In the olden days, if an alternator didn't make at least 13.5V -with a fully charged battery, I considered it was on its way out. Battery that was partially discharged the alternator / regulator combo should ramp up to 15 volts or more.
My understanding of a smart alternator strategy is that it keeps the battery at only about 80% charge and charges aggressively when you coast or brake to harvest some of the otherwise wasted energy. During steady driving / acceleration it stops charging at all unless the battery is below that 80% level.


But I was hoping someone had some specific insight into the strategy employed by the Gen 3.
 

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2018 Highlander in Alberta, Canada
2018 Highlander
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21 Posts
I’m another voltmeter in the lighter socket guy. I have several of them and they can be out half a volt. Best to use a known good quality meter to find out how much it is out.

I’m seeing 14.2 volts (corrected) most of the time while driving short trips. It diminishes to high 13.x on an hour long trip. This seems a bit low to me as we have too many short trips causing the battery to go down to 12.3 volts an hour or two after turning the engine off, about 75% I think. The RV folk say battery damage begins at 12.0 (50%). http://www.marxrv.com/12volt/12volt.htm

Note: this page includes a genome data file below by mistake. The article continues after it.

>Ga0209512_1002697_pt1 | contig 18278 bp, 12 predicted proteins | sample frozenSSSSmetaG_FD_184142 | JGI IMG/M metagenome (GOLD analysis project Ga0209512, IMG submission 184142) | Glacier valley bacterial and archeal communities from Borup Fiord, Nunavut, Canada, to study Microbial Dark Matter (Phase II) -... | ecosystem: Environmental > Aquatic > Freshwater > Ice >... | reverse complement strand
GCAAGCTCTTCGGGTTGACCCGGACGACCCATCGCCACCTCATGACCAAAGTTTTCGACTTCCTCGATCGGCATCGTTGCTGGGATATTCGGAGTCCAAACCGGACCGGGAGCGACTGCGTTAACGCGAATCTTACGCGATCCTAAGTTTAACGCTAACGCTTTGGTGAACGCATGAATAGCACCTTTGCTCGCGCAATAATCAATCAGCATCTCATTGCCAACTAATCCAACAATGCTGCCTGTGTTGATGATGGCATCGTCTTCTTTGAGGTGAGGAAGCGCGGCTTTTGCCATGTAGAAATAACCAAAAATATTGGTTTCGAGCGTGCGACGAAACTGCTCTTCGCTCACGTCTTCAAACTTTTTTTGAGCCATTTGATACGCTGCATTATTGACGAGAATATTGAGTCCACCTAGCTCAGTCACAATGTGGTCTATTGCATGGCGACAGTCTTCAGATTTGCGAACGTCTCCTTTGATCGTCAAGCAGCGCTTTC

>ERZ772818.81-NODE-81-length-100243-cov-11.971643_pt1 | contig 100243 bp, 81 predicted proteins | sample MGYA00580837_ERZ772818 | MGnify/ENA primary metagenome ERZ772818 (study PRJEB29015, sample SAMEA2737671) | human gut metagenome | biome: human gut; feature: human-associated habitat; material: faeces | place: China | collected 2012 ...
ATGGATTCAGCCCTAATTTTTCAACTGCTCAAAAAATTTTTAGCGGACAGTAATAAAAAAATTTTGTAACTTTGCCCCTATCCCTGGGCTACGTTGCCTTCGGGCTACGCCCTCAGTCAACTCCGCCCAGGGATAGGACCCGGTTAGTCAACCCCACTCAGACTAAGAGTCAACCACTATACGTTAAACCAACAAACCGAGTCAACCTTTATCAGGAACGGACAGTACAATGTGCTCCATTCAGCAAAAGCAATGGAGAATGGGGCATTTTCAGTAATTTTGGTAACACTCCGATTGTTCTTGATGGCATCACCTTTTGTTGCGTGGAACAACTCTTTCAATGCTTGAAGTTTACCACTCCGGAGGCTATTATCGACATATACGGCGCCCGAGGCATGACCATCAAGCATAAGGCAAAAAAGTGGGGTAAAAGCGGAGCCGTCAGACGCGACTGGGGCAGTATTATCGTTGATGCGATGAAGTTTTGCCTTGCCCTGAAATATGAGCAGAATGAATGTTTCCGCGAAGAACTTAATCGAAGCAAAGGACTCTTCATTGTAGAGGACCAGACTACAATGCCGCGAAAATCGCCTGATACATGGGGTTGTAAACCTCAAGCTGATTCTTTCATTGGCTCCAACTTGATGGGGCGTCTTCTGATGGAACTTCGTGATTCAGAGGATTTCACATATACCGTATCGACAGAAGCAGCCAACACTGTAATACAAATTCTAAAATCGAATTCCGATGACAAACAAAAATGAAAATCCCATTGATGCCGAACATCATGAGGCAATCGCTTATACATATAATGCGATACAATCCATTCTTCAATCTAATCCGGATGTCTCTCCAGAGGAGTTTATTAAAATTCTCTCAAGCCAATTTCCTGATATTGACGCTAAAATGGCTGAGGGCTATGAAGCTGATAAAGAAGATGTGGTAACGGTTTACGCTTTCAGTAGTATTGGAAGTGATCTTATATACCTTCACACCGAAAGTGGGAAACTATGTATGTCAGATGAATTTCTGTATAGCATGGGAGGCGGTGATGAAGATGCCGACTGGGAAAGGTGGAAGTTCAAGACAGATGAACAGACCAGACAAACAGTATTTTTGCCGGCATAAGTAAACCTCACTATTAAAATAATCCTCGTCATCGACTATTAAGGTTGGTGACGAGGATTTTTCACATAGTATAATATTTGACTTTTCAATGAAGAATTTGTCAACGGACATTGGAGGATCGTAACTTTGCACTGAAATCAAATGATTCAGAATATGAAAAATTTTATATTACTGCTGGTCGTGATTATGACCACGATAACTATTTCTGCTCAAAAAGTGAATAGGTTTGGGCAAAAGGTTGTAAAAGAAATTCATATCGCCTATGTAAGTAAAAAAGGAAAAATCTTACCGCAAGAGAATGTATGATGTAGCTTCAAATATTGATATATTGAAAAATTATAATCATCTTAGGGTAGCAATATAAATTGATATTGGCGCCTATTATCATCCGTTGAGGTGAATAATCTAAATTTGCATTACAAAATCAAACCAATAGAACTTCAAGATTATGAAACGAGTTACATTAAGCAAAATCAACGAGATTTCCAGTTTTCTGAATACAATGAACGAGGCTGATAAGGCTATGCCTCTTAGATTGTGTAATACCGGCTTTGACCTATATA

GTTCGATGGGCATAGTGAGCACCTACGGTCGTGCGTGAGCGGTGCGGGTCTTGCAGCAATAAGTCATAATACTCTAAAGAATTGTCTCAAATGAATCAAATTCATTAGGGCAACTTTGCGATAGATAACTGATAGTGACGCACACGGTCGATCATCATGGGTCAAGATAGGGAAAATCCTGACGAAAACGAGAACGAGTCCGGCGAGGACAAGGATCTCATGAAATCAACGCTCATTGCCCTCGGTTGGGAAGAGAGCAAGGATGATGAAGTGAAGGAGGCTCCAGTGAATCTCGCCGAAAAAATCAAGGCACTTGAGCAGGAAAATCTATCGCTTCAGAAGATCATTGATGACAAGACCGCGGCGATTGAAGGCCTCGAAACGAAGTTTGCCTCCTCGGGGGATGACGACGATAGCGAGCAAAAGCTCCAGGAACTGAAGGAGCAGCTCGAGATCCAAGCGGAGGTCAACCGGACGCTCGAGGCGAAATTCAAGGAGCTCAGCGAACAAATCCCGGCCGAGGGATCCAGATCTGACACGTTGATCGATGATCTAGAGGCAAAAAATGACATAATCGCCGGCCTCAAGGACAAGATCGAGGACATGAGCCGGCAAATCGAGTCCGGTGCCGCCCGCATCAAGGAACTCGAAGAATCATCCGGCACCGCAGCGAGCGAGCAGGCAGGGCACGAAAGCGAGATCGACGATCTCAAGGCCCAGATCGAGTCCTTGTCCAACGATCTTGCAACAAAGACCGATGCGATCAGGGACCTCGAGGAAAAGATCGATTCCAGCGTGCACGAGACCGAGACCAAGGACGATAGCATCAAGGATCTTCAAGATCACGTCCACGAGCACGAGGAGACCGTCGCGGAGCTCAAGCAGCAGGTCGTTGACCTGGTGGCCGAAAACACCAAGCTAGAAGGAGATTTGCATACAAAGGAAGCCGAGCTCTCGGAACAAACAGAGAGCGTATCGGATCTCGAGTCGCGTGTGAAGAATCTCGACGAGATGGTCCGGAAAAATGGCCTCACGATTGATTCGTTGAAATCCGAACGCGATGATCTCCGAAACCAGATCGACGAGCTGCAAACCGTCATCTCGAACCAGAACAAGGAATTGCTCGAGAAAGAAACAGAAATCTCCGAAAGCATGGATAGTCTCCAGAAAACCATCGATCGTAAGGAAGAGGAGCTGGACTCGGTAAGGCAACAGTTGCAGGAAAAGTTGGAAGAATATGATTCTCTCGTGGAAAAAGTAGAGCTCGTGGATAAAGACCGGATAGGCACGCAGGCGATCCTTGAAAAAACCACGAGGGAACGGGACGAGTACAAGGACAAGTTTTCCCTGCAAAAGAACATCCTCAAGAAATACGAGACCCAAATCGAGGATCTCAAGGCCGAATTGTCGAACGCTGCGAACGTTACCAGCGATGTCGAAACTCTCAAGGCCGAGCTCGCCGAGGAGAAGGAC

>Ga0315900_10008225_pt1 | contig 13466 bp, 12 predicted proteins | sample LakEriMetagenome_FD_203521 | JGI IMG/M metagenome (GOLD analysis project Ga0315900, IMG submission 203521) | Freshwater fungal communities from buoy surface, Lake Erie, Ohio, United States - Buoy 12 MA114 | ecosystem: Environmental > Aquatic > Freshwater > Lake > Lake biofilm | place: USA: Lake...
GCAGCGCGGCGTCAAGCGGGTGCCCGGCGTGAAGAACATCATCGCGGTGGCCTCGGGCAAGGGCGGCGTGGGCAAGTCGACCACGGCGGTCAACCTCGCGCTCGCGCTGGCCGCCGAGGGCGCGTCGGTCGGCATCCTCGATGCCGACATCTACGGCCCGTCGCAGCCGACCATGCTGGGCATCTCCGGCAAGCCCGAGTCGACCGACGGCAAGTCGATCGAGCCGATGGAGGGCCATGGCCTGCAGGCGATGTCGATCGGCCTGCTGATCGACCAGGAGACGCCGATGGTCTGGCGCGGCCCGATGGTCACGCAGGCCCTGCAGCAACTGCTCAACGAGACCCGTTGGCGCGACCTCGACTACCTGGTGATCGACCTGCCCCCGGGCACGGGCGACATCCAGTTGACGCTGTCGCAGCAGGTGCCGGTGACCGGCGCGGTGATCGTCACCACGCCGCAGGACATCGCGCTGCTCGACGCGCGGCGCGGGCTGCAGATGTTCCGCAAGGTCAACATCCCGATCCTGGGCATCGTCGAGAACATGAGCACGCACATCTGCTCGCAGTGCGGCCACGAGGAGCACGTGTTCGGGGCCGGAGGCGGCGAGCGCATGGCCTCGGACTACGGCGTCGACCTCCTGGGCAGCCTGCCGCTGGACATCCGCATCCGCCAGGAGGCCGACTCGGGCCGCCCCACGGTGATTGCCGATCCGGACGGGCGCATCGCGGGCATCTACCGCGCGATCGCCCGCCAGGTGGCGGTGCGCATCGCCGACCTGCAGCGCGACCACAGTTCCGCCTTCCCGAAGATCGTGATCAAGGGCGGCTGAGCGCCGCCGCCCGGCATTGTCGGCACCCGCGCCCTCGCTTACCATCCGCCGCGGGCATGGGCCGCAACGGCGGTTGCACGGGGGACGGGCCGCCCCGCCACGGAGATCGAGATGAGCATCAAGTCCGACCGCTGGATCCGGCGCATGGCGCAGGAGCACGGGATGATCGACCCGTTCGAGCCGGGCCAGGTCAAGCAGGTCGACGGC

We live in northern Alberta where it can be pretty cold. We are taking a 2 week holiday in Hawaii in January. Our 2004 vehicle will be left with the battery disconnected and I know it will stay above 12.9 . Do I dare disconnect the battery for 2 weeks on a 2018 vehicle? Some say it’s asking for trouble to deny power to the computer. Have any of you tried it? Any trouble disconnecting the battery for a few minutes?
https://www.aa1car.com/library/battery_disconnect_problems.htm
I’ll be measuring the parasitic drain due to computer, radio, clock, remote radio, etc before deciding what to do. Anyone know what the parasitic current is for a late model Highlander?
 

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Short Arc Searchlight Fanatic
2017 Limited